Hinton has expressed mixed feelings about fanfic based on her own books – she doesn’t read it, usually doesn’t mind it, but can’t help wincing at some of the premises -- but apparently she’s less forgiving about JAFF.


The conversation began on March 4, when Hinton noted, via tweet, that the keepers of Margaret Mitchell’s estate were planning to hire a writer to craft a sequel to Gone with the Wind, in hopes of keeping the copyright alive.


“The concept of public domain is that, after a reasonable period of time to allow a creator to profit from a work, that works [sic] ultimately belongs to everyone,” replied a tweeter called HeatherN. “I think that’s beautiful.”


Hinton begged to differ. “I think it's a crime,” she tweeted back. “The first time (many years ago) I realized people could rip off Jane Austen I was physically ill.”


I’ve read some really, really bad JAFF in my time – don’t get me started! -- so I can sympathize. It’s hard for fans to accept Darcys and Annes and Elizabeths behaving in ways violently at odds with their Austen-created personalities, since these people barely seem fictional to us. It’s like hearing someone insult your sister; you bristle instinctively. Jane Austen's characters seem to belong to each of us alone; it's hard to share.


Still, I’m puzzled by this notion that JAFF writers “rip off” Jane Austen. Hinton doesn’t seem to be talking about a financial ripoff here, although we can all regret that Austen never got to share in the riches her work has helped generate for others.


No, Hinton is talking about a deeper kind of violation. Partly, I think, she sees a violation of Austen's rights of property in her own imaginative creations, and of course I can understand why a living author would find it painful to see the characters she's created and loved appropriated by others. Indeed, we have copyright laws to deal with the profit-making aspect of this situation. But a dead author? She's beyond feeling this pain.


Partly, also, Hinton seems to be suggesting that the existence of JAFF hurts Austen's readers, somehow tainting their experience of her books. And here's where I really don't get it. Austen’s six masterpieces remain forever accessible and unsullied, no matter how many wannabes rewrite, update or sequelize her stories. These books are interpretations, responses, homages – sometimes delightful, sometimes inept – but they can’t touch Austen. She’s still there – and thank goodness for that.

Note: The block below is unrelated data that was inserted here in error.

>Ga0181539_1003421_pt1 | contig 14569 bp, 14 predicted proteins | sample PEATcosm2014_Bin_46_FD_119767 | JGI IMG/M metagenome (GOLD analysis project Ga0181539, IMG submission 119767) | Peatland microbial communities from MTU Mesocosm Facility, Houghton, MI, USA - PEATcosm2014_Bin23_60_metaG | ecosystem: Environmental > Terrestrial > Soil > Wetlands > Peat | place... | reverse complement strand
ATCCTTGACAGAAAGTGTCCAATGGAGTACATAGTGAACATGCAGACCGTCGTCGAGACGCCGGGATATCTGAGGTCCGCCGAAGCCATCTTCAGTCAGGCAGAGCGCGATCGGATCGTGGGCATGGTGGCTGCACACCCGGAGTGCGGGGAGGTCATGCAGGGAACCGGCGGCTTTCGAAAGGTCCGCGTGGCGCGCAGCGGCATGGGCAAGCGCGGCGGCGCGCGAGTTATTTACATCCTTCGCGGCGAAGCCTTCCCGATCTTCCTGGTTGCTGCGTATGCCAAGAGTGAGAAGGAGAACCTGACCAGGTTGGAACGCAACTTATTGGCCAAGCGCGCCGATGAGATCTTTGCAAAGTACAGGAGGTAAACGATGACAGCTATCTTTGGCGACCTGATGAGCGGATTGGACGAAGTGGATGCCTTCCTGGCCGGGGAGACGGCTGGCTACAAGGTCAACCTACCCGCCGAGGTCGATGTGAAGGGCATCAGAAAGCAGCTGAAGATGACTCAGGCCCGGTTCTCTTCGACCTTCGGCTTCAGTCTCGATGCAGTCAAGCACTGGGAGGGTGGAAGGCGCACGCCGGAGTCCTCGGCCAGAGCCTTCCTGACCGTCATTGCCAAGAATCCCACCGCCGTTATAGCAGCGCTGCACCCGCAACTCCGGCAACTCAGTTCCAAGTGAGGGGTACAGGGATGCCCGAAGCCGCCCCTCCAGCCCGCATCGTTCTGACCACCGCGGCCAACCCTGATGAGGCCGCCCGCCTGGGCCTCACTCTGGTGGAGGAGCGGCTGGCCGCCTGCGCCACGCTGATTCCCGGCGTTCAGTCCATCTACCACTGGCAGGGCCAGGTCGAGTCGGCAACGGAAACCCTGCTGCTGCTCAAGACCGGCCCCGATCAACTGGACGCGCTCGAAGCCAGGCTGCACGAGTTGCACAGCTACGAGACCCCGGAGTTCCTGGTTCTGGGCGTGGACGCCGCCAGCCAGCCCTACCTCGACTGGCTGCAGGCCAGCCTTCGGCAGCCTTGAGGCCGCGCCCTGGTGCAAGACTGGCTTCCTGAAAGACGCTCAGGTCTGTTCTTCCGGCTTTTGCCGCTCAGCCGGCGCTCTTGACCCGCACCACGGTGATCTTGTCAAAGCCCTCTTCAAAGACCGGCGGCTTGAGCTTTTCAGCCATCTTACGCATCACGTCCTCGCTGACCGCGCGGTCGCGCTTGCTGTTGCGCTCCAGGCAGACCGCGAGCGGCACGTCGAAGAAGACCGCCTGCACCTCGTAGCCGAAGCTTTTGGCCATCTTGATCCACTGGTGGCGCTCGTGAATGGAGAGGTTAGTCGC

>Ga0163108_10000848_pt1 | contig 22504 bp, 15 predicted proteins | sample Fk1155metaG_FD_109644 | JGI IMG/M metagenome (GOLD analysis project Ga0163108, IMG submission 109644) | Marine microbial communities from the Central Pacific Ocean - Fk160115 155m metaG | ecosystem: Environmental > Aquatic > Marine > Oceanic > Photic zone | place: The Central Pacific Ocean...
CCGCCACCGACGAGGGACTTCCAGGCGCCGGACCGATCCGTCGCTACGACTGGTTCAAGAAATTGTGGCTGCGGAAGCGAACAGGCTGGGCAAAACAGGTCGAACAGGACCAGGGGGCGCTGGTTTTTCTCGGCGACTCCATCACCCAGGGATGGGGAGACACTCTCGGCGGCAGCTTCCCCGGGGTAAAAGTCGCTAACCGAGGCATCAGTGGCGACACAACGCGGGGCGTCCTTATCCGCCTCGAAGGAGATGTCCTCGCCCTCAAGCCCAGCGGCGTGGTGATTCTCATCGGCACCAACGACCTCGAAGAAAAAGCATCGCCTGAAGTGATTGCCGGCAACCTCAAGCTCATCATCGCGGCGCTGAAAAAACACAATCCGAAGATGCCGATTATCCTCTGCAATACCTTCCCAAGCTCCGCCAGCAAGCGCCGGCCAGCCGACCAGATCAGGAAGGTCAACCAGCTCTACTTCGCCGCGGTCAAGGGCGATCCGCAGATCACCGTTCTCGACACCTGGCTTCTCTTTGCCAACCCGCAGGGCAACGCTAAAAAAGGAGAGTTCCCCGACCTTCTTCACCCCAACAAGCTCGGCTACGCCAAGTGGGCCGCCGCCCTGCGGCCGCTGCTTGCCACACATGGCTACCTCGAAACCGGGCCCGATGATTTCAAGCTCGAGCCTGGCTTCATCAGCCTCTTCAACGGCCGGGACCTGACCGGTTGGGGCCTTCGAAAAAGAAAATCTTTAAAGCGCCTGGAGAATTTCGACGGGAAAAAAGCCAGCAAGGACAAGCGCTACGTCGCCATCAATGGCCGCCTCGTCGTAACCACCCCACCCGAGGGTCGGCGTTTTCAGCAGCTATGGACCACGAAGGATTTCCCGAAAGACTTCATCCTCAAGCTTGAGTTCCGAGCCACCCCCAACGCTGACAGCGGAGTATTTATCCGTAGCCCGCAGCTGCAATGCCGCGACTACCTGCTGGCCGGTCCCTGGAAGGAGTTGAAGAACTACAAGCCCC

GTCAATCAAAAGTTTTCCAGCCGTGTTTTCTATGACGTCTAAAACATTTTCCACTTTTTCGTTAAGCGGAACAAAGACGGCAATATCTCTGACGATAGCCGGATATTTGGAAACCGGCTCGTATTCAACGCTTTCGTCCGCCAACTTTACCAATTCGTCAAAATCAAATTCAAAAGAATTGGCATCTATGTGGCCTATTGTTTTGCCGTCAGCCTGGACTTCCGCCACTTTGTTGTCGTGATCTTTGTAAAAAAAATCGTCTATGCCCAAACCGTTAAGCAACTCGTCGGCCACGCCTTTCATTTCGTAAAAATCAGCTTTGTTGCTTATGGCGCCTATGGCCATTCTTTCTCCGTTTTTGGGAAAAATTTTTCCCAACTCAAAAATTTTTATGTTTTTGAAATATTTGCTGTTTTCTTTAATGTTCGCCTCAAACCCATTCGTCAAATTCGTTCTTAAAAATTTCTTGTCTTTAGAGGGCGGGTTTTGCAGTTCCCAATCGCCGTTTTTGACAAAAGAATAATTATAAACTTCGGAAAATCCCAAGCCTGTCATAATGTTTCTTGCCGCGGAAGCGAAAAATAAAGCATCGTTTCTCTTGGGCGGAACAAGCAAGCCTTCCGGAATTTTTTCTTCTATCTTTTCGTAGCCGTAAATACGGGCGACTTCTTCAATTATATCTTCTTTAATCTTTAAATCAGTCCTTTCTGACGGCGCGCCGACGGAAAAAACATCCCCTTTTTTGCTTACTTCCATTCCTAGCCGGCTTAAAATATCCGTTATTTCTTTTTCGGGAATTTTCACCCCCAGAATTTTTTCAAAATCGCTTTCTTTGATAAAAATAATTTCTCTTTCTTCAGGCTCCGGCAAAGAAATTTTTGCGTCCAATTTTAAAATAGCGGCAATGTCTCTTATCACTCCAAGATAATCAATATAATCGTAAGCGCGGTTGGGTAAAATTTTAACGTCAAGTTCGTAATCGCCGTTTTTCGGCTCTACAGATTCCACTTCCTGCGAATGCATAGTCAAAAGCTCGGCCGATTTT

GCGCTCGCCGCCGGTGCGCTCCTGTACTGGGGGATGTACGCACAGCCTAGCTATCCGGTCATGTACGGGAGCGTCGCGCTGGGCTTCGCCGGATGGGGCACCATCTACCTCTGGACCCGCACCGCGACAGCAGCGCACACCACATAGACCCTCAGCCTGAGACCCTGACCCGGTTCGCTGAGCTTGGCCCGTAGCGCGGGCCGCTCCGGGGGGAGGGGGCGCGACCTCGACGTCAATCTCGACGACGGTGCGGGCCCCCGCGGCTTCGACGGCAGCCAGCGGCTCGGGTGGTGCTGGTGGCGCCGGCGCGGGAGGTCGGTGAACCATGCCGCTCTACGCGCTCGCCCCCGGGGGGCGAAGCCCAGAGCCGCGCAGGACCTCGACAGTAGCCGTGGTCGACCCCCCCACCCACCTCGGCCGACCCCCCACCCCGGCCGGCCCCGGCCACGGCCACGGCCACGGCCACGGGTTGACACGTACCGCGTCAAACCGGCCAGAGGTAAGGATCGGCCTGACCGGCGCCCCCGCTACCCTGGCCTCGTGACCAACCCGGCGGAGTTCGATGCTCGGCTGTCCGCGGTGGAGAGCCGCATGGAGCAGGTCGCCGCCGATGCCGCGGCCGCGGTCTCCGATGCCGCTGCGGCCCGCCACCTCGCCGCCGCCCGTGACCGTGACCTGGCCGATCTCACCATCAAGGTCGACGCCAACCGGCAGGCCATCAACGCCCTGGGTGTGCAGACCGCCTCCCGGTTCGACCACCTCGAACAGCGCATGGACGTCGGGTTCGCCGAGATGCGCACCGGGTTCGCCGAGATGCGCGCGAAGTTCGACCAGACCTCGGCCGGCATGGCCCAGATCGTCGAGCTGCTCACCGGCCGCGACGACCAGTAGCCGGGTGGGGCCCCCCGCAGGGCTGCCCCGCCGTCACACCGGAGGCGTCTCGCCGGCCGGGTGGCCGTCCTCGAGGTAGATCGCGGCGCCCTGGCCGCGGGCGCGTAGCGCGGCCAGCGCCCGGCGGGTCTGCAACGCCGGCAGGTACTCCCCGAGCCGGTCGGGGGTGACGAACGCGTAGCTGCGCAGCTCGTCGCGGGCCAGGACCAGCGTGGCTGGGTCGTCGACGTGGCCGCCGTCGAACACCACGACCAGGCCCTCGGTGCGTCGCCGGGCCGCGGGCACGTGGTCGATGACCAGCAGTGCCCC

By Deborah Yaffe, Aug 31 2017 01:00PM

“At length the Day is come on which I am to flirt my last with Tom Lefroy,” the 20-year-old Jane Austen wrote to her sister in January 1796. “My tears flow as I write, at the melancholy idea.”


Even with no flirtatious suitor in the picture, it’s hard not to channel Jane Austen’s melancholy tears, for today – just six weeks after the bicentenary of Austen’s death -- the day is come that will see the end of the discussion boards at the Republic of Pemberley, the web’s largest Austen fan site for the past twenty years. Although the site’s static content – including the archive of original fan fiction and the compilation of well-researched posts on Austen’s life and times – will remain, evolving discussions among Janeite obsessives have been relocated to Pemberley’s Facebook group.


I was shocked and saddened when I learned the news earlier this month, via an announcement from Pemberley’s volunteer site manager, Myretta Robens, but the fiscal writing has been on the wall for some time now. Five years ago, a change in Google’s ad policy threatened the community’s survival. Three years ago, Pemberley downsized from its expansive original site to a more streamlined version. Last year, only a spate of last-minute contributions saved it from going dark.


When Robens, a New England technology manager, and Amy Bellinger, a Chicago freelance writer, founded Pemberley in May 1997, Colin-Firth-in-a-wet-shirt Austenmania was at its height. By the time I wrote about it in Among the Janeites, years after I’d fallen in love with the place myself, Pemberley was getting five to ten million hits per month from 150,000 unique visitors hailing from 165 countries.


But times change. The Austen frenzy may have cooled – though you wouldn’t know it from the voluminous and enthusiastic coverage of last month’s bicentenary – and other forms of social media have siphoned off some of the community-building impulses that drew so many Janeites to the conversations at Pemberley.